Rosie Parks Set To Be Relaunched At CBMM OysterFest

| September 4, 2013
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The skipjack Rosie Parks, shown here during her three-year restoration, will be re-launched at the Chesapeake Bay Maritime Museum in St. Michaels during the November 2 OysterFest. The launch is scheduled to take place at CBMM’s marine railway at 4pm.

The skipjack Rosie Parks, shown here during her three-year restoration, will be re-launched at the Chesapeake Bay Maritime Museum in St. Michaels during the November 2 OysterFest. The launch is scheduled to take place at CBMM’s marine railway at 4pm.

On Saturday, November 2, the Chesapeake’s oyster will be celebrated at the Chesapeake Bay Maritime Museum’s (CBMM) OysterFest in St. Michaels, MD. The event features live music by Sweet Leda, oysters and other local fare, children’s activities, boat rides, oyster demonstrations, harvesting displays, retriever demonstrations, cooking demonstrations, documentary films, and an oyster stew competition among regional chefs.

The festival also offers a chance to celebrate the relaunch of the skipjack Rosie Parks, a sailing workboat that once dredged the Chesapeake Bay for oysters, after a three-year restoration at the museum. The launch will take place at 4pm, when high tide arrives at the museum’s marine railway. Descendants of the skipjacks builder and captain will be on hand to christen the 1955 skipjack, with festival-goers invited to witness history in the making as the iconic vessel launches down the railway and splashes into the Miles River.

In addition to the museum’s floating fleet of historic vessels, the Talbot County Watermen’s Association (TCWA) will have several boats dockside to help share the stories of how oyster dredging, hand tonging, patent tonging, and oyster diving have been longtime traditions of the Chesapeake Bay.

TCWA volunteers will also be serving freshly caught and shucked Chesapeake Bay oysters. Aquaculture raw oysters, steamed oysters, oyster fritters, and fried oyster sandwiches will also be available. For those who prefer to celebrate oysters rather than eat them, pit beef, hot dogs and hamburgers, Southern Maryland stuffed ham, along with cold beer, caramel apples, warm apple cider, and more will be offered.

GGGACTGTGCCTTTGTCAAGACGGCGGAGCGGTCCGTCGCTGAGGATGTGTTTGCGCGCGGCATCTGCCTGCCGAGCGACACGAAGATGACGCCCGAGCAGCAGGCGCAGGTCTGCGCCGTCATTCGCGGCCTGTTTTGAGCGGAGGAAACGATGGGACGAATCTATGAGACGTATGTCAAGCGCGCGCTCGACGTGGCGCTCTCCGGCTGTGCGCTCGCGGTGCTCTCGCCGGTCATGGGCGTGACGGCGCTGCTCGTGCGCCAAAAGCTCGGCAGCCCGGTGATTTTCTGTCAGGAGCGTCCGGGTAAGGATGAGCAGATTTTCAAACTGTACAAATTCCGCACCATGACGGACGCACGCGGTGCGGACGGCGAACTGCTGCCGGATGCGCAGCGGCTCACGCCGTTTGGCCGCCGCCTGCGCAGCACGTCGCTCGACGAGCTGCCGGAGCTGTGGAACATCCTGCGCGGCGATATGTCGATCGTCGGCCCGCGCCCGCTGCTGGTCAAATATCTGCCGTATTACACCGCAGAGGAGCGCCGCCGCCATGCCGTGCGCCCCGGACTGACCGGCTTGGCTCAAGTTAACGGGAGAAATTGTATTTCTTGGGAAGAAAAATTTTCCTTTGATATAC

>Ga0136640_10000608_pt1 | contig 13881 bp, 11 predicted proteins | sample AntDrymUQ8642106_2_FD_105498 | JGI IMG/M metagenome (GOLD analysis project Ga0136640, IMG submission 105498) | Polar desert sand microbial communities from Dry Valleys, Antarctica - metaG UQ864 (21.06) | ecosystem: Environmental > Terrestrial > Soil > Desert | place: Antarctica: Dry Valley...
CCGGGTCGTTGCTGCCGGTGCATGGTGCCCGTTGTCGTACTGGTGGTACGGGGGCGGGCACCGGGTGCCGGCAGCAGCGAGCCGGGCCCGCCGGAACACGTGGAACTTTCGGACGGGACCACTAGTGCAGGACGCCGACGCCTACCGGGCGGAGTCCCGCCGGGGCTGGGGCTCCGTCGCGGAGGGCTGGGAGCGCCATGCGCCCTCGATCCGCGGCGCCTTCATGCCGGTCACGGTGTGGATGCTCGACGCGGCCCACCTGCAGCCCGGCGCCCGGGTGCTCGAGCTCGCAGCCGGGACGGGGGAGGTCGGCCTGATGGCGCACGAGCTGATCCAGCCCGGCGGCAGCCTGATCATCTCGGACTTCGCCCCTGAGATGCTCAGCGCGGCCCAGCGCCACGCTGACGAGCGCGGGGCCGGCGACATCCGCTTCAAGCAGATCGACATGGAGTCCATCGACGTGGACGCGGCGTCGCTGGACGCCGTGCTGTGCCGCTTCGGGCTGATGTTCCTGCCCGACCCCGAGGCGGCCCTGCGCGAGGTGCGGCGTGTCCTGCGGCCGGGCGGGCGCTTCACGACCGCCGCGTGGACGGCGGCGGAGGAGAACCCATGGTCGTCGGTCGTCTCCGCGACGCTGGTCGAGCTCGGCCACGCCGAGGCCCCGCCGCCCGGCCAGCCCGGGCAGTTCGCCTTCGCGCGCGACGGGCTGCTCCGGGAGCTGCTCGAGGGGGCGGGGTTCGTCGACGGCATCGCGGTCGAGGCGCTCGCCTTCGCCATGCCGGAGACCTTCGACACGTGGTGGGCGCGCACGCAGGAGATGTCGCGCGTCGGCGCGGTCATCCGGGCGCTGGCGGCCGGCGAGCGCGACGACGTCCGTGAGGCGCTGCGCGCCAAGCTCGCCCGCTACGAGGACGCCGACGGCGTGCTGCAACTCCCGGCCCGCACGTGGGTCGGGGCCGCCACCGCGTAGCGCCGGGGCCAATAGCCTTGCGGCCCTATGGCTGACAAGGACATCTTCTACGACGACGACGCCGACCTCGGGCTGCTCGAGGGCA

Festival-goers can take part in or just watch an oyster slurping contest, while others enjoy sampling oyster stew by local restaurants and chefs beginning at 11am and while the limited tastings last. The stew competition takes place along the museum’s Fogg’s Cove side of campus, with bragging rights awarded to the chef who gets the most votes among participants. Local restaurants will also perform cooking demonstrations of signature oyster dishes throughout the day. OysterFest boasts plenty of family-friendly, educational, and fun waterfront activities designed to help kids to know how important the oyster is to the Chesapeake Bay.

Families can play “Oyster Jenga,” explore an oyster nursery, participate in a scavenger hunt or face painting, or watch dip-net making and knot-tying demonstrations. Build-a-boat activities provided by the Model Guild will be available for a $3 fee.

Even dogs can have fun, with retriever demonstrations taking place along the Museum’s waterfront, and don’t miss the scenic river cruises and on-the-water oyster tonging demonstrations with Chesapeake watermen. Conservation groups including Tilghman Islanders Grow Oysters, Chesapeake Bay Foundation, Oyster Recovery Partnership, and The Nature Conservancy will be on-hand to discuss efforts to clean and preserve the Bay.

In addition, Phillips Wharf Environmental Center’s Fishmobile will offer visitors the opportunity to see live sturgeon, diamondback terrapins, horseshoe crabs, and other Bay creatures.

The event is generously sponsored by Maryland Public Television (MPT) with two MPT documentaries screened in the Van Lennep Auditorium during the event. What’s Up? Media Company is a media sponsor of this event.

Festival-goers can explore the CBMM’s exhibit buildings, including Oystering on the Chesapeake and Waterman’s Wharf, where visitors can try their hand at tonging or nippering for oysters. CBMM’s bugeye, Edna E. Lockwood, an 1889 log-bottomed oyster dredge boat and National Historic Landmark, will be dockside on display.

The festival takes place from 10am to 5pm on Saturday, November 2. Admission to OysterFest is free for CBMM members and children five years and under, otherwise it’s $15 for adults, $12 for seniors, and $6 for children between the ages of six and 17. Food and boat rides are an additional cost. Visit www.cbmm.org/oysterfest or call 410-745-2916 for more information.

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Category: Entertainment, Events, LIFE IN THE AREA, Non Profit Organizations

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